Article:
Let me break this down for you.
- Lazy-loaded Images: Lazy loading is a technique where images (or other content) are loaded only as they become visible in the viewport. This can speed up page loading times. But if not done right, search engines might not index these images, reducing opportunities for image search visibility.
Source: Screaming Frog
Source: Thomas Desmond
Server-Side Rendering (SSR)
The advantage? Faster page loads and content that’s instantly accessible to search engines. The drawback, however, is a higher server load, which might impact performance if not managed properly.
Client-Side Rendering (CSR)
Each rendering method has its place, and the best choice often depends on your site’s specifics and the resources at your disposal. Regardless of the path you choose, the goal remains consistent: ensure that search engines can access, render, and index your content effectively.
- Avoid “Cloaking”: Ensure that both users and search engines see the same content. Any differences can be seen as deceptive and lead to penalties.
- Test, Test, Test: Use tools like Google’s Mobile-Friendly Test or URL Inspection Tool to see how Googlebot views your page. If there’s content missing, you might have a rendering issue.
Source: Google Mobile-Friendly Test
- Lazy Loading with Caution: Lazy loading can improve performance but ensure that content above the fold isn’t lazy-loaded, so it’s immediately accessible to crawlers. Lazy loading iFrames works well for SEO too.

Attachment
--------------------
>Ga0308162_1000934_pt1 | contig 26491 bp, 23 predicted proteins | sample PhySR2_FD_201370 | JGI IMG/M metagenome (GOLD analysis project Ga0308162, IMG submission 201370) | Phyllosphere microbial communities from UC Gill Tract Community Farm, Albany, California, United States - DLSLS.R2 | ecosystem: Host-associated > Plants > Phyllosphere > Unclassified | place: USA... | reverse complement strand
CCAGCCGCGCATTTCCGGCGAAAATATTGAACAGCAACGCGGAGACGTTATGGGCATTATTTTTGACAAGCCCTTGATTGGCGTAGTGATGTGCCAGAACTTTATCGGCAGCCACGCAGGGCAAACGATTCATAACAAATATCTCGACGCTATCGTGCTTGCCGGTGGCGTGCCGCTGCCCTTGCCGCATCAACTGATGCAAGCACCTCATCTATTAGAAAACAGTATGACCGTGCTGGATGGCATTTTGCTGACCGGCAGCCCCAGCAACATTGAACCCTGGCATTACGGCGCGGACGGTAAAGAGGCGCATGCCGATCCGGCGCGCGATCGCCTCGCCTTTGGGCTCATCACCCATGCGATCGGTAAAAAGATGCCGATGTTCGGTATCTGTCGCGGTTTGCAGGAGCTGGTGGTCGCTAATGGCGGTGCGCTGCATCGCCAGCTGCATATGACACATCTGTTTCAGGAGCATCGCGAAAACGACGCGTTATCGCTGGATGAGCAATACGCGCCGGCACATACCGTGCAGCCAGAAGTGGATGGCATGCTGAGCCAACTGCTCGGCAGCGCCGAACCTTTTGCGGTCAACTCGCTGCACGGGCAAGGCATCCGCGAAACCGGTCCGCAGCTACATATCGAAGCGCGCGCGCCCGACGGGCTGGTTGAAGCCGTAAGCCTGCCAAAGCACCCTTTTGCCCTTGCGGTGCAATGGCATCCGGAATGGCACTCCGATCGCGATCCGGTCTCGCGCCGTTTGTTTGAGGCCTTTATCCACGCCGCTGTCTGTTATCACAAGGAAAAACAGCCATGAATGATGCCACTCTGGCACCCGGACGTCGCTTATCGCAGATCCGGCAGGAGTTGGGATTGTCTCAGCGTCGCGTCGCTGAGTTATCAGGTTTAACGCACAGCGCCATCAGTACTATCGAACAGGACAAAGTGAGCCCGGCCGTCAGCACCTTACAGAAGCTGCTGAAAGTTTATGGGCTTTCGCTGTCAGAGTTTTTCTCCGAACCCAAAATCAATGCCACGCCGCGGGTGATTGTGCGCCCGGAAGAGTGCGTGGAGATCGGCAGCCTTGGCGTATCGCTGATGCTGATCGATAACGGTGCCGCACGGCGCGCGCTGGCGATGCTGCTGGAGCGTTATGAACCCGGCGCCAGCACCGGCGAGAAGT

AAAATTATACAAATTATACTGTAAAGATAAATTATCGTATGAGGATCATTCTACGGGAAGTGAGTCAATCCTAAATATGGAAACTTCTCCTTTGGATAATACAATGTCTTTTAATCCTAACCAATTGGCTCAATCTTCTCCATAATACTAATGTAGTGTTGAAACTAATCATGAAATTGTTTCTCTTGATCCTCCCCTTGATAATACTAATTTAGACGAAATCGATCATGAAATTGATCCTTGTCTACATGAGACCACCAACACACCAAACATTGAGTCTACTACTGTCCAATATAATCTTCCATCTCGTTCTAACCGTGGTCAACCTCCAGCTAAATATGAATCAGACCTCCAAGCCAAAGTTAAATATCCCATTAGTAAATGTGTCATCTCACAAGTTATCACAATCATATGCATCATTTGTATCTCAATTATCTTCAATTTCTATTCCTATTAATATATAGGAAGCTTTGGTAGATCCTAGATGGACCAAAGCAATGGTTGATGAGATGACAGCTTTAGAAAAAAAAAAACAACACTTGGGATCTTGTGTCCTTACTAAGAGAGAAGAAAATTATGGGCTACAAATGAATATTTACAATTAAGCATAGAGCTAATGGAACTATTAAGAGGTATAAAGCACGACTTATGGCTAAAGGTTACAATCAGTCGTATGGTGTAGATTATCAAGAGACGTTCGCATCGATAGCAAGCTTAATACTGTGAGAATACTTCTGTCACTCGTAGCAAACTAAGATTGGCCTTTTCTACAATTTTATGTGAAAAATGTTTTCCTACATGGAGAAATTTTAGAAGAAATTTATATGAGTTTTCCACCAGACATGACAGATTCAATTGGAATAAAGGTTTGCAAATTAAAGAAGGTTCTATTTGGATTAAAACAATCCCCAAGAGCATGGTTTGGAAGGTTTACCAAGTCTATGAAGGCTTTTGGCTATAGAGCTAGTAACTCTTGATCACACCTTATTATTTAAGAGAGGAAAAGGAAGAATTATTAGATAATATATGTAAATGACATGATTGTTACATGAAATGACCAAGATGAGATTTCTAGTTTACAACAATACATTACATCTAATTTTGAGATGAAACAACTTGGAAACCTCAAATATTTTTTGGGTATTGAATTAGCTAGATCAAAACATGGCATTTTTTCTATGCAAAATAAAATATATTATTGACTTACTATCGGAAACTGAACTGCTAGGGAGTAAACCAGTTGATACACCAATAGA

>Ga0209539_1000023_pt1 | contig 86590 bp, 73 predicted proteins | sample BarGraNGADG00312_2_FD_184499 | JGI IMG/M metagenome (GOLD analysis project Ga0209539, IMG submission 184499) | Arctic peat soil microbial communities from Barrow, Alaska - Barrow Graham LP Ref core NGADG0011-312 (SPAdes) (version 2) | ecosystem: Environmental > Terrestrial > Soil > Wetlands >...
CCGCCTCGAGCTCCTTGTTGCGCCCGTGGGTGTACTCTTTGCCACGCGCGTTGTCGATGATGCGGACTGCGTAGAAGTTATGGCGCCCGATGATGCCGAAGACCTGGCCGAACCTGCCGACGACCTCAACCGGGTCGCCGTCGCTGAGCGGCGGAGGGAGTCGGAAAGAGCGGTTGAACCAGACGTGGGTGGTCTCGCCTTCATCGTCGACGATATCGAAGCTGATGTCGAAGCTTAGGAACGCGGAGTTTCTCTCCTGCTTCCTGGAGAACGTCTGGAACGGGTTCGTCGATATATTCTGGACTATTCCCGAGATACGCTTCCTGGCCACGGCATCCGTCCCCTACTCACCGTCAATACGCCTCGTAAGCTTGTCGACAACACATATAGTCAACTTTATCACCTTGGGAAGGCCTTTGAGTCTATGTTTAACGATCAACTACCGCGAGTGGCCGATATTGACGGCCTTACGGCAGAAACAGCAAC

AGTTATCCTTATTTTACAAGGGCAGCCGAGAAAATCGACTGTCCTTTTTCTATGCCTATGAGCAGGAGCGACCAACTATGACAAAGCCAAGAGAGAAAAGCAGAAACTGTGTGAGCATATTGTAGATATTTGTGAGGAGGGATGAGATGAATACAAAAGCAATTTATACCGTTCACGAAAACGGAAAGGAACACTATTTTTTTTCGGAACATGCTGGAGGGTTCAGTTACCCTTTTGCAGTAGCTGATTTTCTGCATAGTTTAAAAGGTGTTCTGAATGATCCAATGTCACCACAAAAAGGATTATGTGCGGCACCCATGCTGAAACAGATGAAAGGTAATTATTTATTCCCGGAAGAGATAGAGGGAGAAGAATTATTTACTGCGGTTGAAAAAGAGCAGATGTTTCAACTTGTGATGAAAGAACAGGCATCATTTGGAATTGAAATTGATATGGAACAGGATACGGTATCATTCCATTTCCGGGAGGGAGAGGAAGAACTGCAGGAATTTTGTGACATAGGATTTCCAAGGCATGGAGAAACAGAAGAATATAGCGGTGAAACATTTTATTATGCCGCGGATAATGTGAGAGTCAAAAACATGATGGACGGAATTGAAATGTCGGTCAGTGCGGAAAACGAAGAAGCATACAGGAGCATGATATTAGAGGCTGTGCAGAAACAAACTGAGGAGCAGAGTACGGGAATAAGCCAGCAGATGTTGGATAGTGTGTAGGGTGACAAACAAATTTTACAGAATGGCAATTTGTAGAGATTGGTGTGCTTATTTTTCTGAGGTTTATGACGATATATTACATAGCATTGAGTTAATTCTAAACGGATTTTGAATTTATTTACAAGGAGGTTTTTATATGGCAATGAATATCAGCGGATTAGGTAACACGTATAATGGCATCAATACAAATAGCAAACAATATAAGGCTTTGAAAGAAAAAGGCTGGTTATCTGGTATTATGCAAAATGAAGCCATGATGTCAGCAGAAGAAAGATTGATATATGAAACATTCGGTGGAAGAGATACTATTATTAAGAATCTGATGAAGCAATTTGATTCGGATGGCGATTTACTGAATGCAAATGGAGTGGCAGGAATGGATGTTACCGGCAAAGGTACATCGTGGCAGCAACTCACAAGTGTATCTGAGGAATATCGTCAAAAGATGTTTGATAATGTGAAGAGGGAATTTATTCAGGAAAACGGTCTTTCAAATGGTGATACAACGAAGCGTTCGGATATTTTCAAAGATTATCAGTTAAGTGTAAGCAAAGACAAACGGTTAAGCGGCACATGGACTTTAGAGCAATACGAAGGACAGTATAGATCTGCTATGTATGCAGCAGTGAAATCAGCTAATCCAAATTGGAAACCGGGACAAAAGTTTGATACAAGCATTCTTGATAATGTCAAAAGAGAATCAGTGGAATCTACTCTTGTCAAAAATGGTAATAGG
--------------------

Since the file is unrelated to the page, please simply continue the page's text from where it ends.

Despite best efforts, issues do pop up. The key is knowing how to diagnose and resolve them:
Source: GT Metrix
- Google Search Console: The URL Inspection Tool can show how Google views and renders your page.
- Google Lighthouse: Integrated into Chrome DevTools, Lighthouse provides insights on improving your web apps’ performance.
- Technical SEO audit: The agency will perform a technical SEO audit, provide an effective strategy, and offer other technical SEO consulting services for your digital needs.
Regularly test with tools like Google’s URL Inspection or Mobile-Friendly Test. Also, consider using server-side rendering for crucial content to ensure it’s in the initial HTML.
While no framework is inherently “SEO-friendly,” some, like Next.js and Nuxt.js, come with built-in server-side rendering, which can be beneficial for SEO.
Regularly monitor your organic traffic, keyword rankings, and indexation rates. Tools like Google Analytics and Search Console can offer valuable insights.